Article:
By Carol Sencicle
Lisa is the regional Events Manager for the North and she kindly came along to talk to us at short notice when the previously arranged speaker cancelled. Lisa was introduced and thanked by our chairman Ian Harford.
Lisa opened her presentation by showing a short clip of a video showing a lifeboat at sea in 40 foot waves and sub-zero temperature. It really set the scene showing the conditions that the very brave crewmen (and women) have to face.
The RNLI was founded in 1824 by Sir William Hillary. It was originally called the National Institution for the Preservation of Life from Shipwreck. Sir William was an extremely brave and strong lifeboat crew member who saved over 300 people in his lifetime. In 1838 a very heroic lady called Grace Darling and her father saved 9 people from the stricken ship, Forfarshire. She rowed 5 people to shore herself in tremendous high waves. The RNLI opened a museum in Bamburgh in the North East to celebrate the contribution she made to the Institute.
As most of you will know the RNLI is a charity whose mission is to save life at sea. What many may not know is that it also has lifeguards on beaches and also covers the tidal reaches of the Thames and all inland waters. It provided help during the floods of the last two years by rescuing people who were stranded.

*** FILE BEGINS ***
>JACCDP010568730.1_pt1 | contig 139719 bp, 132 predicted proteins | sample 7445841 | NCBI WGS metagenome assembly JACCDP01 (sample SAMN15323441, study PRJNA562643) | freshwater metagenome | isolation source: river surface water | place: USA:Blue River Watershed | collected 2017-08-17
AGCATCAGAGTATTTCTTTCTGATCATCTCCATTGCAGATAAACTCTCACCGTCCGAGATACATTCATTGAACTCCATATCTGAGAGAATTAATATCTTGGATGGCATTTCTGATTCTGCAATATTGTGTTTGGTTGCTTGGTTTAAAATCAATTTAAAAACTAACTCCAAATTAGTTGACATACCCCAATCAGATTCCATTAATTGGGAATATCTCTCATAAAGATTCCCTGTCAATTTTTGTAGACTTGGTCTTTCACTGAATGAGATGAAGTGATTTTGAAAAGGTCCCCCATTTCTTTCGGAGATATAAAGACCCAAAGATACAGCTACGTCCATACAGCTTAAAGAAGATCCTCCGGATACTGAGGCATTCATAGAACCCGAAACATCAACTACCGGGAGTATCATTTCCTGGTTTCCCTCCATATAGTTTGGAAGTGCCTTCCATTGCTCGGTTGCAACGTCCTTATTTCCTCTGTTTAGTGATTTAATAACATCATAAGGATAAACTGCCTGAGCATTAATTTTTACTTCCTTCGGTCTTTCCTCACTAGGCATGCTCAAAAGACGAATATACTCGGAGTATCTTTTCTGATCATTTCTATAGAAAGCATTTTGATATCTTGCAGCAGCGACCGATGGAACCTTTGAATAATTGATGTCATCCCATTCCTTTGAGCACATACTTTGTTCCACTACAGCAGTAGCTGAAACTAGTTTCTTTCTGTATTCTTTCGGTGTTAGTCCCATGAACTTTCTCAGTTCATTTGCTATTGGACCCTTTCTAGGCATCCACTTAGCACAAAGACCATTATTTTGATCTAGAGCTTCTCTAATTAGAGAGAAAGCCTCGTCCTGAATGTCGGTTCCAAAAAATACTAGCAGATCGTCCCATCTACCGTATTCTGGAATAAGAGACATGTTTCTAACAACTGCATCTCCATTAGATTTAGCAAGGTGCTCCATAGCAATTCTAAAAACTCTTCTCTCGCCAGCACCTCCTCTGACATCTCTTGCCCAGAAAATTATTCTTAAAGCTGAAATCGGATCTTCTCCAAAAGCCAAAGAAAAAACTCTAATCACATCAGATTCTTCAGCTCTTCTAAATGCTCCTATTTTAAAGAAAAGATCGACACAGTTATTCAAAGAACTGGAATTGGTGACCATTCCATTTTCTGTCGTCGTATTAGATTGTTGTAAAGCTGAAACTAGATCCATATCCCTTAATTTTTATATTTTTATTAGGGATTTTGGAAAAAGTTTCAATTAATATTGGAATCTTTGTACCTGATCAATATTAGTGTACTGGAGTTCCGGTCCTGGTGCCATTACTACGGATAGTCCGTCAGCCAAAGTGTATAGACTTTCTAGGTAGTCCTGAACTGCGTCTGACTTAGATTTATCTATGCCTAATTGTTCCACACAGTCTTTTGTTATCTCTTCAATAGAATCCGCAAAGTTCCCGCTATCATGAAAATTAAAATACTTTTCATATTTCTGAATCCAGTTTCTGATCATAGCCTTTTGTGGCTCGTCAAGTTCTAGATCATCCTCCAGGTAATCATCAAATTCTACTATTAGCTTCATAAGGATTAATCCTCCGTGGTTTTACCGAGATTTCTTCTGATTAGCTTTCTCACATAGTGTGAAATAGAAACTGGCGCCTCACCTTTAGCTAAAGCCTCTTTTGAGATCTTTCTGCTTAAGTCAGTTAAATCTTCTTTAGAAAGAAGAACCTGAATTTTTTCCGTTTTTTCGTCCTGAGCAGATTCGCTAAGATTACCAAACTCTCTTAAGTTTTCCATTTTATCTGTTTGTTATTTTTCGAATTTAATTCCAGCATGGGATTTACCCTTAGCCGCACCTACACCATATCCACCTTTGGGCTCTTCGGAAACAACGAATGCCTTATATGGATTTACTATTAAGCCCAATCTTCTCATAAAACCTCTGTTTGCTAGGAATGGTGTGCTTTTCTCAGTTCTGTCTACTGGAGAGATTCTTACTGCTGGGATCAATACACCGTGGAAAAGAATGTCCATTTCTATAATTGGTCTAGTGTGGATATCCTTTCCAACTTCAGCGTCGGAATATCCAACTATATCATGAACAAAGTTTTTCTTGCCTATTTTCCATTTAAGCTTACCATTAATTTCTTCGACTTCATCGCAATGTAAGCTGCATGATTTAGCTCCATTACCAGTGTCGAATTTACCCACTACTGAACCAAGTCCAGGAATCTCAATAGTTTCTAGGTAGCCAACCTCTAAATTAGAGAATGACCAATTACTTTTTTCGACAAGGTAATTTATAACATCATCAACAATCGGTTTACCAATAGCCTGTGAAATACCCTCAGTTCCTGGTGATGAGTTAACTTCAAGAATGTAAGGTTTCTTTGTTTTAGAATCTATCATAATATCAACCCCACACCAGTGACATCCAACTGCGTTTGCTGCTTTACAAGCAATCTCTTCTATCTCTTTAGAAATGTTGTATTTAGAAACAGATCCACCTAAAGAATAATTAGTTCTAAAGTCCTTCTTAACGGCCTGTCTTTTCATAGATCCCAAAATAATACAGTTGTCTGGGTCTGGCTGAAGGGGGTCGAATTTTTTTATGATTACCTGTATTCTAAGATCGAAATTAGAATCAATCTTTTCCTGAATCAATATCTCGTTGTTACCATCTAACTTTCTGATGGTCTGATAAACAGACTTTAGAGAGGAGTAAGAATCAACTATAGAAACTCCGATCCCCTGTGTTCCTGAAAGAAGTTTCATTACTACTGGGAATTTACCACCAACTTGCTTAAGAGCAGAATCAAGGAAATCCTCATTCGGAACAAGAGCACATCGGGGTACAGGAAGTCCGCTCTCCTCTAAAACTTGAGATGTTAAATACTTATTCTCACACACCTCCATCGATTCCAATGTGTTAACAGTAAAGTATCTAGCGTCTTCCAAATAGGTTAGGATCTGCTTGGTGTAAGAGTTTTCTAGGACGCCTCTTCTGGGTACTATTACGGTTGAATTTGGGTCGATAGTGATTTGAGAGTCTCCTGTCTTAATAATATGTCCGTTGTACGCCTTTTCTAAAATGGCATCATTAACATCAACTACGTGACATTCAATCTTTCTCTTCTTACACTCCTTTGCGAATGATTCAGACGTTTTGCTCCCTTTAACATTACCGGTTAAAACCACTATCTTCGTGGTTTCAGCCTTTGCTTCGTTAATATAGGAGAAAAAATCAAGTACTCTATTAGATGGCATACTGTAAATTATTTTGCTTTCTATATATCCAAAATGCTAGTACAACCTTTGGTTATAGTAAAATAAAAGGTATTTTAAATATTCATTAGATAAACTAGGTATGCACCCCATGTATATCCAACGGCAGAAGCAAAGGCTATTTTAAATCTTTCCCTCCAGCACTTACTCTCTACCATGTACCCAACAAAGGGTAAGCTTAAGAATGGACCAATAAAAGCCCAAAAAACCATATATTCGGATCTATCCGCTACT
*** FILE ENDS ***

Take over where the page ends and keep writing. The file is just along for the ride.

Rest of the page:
The RNLI is on call 24 hours a day, 365 days a year. It launches from more than 230 lifeboat stations covering the open sea up to 100 miles offshore as well as the inshore waters. It has over 4,800 lifeboat crew members whose average time to get to a lifeboat station is 6 minutes. In 2007 it launched 8,141 times and rescued 7,834 people (an average of 21 a day) saving 306 lives. The crew is supported by over 35,000 volunteers.
The Head Quarters of the RNLI is at Poole where there is an amazing training facility where all crew must have refresher training every year. The RNLI also spends effort in education in schools to help to stop people doing foolish things when near open water.
The cost of the RNLI is met entirely by contributions from the public. In 2007 the service cost £123.8 million, that's an average of £300,000 every day. Lisa organises various events to help to raise funds for the Institution. In last month's SCoM Newsletter there was an article describing a big event at the Chill Factore. On 30 January 2009 for just £30 you can have a super party / skiing evening whilst helping with fundraising for a very deserving cause. I hope that many of you will find time to support this event.
See https://rnli.org/find-my-nearest/events for upcomming events.